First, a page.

Embryonic Stem Cell Research As An Ethical Issue: On The Emptiness Of Symbolic Value, Kevin P. Quinn Jan 2001

Embryonic Stem Cell Research As An Ethical Issue: On The Emptiness Of Symbolic Value, Kevin P. Quinn

Georgetown Law Faculty Publications and Other Works

The debate over human embryonic stem cell research-scientific and clinical prospects as well as ethical implications-became front-page news only after two teams of university researchers reported in November 1998 that they had isolated and cultured human pluripotent stem cells. The discovery caused a flurry of excitement among patients and researchers and drew attention from President Clinton, who instructed the National Bioethics Advisory Commission (NBAC) to "conduct a thorough review of the issues associated with. .. human stem cell research, balancing all medical and ethical issues.”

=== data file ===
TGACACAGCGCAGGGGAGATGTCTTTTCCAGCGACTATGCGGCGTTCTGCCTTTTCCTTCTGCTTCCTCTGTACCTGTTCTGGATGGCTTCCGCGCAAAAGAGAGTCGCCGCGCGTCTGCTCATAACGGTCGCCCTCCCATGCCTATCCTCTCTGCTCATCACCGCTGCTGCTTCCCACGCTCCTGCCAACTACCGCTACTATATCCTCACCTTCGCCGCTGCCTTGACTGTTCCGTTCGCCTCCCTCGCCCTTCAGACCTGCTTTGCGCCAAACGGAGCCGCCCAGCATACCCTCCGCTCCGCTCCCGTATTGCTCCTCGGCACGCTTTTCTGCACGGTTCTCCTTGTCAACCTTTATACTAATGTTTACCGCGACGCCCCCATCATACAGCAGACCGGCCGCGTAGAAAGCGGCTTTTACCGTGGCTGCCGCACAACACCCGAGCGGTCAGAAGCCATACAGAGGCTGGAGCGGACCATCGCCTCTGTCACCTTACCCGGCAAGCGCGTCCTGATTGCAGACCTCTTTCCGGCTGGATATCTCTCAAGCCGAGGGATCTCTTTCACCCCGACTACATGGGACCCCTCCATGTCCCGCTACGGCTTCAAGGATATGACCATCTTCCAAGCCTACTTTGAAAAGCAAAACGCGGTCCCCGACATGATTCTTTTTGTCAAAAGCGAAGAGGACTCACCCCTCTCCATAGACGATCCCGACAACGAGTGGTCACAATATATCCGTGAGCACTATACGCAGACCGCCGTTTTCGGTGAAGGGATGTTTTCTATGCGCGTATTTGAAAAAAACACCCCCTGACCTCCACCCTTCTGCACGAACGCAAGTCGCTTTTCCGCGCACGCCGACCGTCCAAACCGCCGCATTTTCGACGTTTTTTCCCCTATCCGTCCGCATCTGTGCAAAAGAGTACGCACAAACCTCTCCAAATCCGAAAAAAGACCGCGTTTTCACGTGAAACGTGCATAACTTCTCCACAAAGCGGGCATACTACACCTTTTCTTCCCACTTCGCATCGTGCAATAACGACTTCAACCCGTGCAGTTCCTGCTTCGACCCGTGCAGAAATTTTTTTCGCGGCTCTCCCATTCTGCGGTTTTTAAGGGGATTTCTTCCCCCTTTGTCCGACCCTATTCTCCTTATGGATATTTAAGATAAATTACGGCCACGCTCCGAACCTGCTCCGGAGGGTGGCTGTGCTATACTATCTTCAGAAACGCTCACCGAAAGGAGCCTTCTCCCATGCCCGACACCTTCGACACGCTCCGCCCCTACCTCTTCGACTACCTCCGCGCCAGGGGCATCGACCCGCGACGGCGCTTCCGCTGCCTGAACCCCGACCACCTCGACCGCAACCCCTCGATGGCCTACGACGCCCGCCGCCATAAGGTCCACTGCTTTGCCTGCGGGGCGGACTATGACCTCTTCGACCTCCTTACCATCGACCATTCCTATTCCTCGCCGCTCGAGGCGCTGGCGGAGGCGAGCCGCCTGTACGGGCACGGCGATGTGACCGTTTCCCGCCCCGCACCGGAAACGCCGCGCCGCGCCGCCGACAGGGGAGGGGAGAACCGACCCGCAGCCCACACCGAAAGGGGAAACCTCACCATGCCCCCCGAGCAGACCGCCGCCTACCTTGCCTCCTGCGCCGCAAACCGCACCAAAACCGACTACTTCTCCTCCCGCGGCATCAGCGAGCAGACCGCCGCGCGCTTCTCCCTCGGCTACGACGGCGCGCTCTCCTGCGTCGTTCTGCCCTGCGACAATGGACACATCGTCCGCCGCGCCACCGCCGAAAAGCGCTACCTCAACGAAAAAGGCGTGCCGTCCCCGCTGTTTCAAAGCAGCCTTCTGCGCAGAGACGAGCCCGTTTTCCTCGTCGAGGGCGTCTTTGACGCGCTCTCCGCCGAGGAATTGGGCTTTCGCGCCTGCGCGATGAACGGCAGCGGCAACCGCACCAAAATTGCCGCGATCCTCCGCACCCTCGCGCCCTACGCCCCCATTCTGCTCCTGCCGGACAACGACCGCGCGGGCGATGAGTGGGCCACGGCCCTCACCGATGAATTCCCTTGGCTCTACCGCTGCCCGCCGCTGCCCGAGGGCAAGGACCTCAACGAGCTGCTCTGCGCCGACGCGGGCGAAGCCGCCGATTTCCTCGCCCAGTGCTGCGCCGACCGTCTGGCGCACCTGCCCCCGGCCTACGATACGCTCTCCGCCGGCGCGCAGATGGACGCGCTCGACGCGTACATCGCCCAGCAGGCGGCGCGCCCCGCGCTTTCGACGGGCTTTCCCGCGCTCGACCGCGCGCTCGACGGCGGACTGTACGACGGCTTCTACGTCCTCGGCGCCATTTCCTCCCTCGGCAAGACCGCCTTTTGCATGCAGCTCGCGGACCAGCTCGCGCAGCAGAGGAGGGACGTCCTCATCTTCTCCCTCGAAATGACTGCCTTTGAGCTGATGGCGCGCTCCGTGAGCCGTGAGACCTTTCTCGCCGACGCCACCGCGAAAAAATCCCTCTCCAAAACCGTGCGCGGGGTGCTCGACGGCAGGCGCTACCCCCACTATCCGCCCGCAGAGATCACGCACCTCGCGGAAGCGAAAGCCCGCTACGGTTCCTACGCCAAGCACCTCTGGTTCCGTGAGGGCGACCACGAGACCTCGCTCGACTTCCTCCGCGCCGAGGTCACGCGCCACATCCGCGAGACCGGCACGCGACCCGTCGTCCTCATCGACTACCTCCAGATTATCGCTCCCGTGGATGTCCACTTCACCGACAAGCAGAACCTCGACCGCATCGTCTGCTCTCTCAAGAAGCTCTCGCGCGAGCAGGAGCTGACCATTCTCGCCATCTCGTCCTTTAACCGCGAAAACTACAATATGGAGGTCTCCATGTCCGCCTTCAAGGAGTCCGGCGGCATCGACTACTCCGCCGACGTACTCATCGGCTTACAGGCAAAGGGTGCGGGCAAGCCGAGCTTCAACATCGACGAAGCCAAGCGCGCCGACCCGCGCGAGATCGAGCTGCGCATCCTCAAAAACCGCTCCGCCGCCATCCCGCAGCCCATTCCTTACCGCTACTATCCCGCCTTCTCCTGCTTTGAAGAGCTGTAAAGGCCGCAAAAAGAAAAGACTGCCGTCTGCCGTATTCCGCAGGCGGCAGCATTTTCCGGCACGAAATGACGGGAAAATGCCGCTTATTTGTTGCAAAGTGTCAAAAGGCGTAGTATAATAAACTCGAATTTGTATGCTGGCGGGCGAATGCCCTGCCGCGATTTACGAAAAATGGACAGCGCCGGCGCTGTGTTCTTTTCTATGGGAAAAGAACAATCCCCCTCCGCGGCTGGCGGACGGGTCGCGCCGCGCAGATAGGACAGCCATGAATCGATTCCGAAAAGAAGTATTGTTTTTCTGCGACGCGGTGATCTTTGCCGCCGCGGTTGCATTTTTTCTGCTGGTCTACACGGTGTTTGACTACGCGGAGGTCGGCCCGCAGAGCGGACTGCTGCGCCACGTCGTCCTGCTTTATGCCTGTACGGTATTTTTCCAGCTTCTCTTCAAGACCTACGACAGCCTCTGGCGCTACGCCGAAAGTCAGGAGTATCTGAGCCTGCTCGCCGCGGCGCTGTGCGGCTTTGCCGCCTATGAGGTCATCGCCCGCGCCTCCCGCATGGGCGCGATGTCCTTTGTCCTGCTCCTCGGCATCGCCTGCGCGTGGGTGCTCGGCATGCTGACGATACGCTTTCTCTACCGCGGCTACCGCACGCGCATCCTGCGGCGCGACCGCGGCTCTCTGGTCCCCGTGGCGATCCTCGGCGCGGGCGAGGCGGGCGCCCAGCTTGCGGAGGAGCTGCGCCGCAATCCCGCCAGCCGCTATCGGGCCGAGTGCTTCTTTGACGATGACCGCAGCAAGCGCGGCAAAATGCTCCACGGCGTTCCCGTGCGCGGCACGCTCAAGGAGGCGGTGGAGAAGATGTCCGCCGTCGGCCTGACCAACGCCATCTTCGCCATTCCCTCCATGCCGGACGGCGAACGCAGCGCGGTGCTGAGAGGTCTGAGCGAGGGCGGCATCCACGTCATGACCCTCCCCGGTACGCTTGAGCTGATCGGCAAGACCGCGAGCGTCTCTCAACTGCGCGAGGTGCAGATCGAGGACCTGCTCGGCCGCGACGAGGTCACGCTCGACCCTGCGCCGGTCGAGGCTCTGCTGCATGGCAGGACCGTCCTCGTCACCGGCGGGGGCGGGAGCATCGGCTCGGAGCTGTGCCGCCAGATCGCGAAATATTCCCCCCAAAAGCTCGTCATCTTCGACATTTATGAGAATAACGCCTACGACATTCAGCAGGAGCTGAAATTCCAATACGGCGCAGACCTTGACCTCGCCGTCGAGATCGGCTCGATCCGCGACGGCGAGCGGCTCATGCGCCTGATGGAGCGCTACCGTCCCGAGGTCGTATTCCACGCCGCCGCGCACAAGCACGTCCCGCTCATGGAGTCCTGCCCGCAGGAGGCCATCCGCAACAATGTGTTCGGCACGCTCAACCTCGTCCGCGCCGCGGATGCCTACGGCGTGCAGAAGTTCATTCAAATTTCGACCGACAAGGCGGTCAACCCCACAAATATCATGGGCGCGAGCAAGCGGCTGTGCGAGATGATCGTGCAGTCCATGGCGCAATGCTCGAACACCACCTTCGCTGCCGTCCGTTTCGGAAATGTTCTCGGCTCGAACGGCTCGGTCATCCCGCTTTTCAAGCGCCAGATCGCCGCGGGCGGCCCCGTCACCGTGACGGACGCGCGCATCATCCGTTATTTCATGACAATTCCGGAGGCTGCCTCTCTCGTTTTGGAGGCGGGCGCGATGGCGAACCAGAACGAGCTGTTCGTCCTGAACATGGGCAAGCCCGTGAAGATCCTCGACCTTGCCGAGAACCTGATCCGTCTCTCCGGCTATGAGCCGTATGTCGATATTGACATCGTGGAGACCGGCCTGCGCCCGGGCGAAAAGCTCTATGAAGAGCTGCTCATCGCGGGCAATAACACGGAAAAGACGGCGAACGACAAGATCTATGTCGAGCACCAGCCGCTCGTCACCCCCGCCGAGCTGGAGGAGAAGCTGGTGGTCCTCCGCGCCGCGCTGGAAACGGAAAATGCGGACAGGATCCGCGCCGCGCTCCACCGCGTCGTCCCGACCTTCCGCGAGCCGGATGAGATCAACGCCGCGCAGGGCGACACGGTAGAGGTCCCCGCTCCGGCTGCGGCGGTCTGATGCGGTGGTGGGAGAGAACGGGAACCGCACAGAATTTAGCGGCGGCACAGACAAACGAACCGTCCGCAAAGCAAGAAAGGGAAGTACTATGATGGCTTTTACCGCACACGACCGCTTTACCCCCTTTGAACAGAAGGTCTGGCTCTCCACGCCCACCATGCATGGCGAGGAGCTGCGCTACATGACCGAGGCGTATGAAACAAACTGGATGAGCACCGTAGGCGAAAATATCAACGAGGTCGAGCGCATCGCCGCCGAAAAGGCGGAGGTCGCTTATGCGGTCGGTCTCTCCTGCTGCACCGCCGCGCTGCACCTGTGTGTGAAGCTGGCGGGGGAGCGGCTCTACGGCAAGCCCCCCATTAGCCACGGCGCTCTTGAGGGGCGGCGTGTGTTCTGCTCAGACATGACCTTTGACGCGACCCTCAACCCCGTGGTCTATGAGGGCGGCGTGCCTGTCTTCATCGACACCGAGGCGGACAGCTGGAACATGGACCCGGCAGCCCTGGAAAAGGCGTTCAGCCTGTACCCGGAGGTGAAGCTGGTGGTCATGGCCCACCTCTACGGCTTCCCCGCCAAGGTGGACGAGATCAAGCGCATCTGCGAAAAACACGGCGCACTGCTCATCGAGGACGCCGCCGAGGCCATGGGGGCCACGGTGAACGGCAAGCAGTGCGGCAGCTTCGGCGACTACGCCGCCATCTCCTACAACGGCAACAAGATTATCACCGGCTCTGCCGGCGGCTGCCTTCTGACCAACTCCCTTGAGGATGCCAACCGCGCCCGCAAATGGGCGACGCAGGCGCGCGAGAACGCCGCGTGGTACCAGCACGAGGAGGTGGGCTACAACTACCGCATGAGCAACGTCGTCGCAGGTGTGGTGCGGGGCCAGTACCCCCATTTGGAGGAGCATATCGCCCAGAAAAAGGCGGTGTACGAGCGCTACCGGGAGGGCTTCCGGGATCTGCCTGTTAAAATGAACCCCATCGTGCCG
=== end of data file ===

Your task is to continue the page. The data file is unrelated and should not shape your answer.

Genetic And Metabolic Screening Of Newborns: Must Health Care Providers Seek Explicit Parental Consent?, Sheila Wildeman, Jocelyn Downie Jan 2001

Genetic And Metabolic Screening Of Newborns: Must Health Care Providers Seek Explicit Parental Consent?, Sheila Wildeman, Jocelyn Downie

Articles, Book Chapters, & Blogs

In this paper, we provide some background on the history of newborn screening and the legal context within which questions regarding consent must be answered, and then turn to the various arguments that can be made for and against the current approach to parental consent to genetic and metabolic tests administered as part of provincial/territorial newborn screening programs. In the end, we conclude that either practice should be changed to align it with current law such that explicit parental consent is sought for the established tests, or that advocates for maintaining current practices should lobby for legislation permitting newborn ...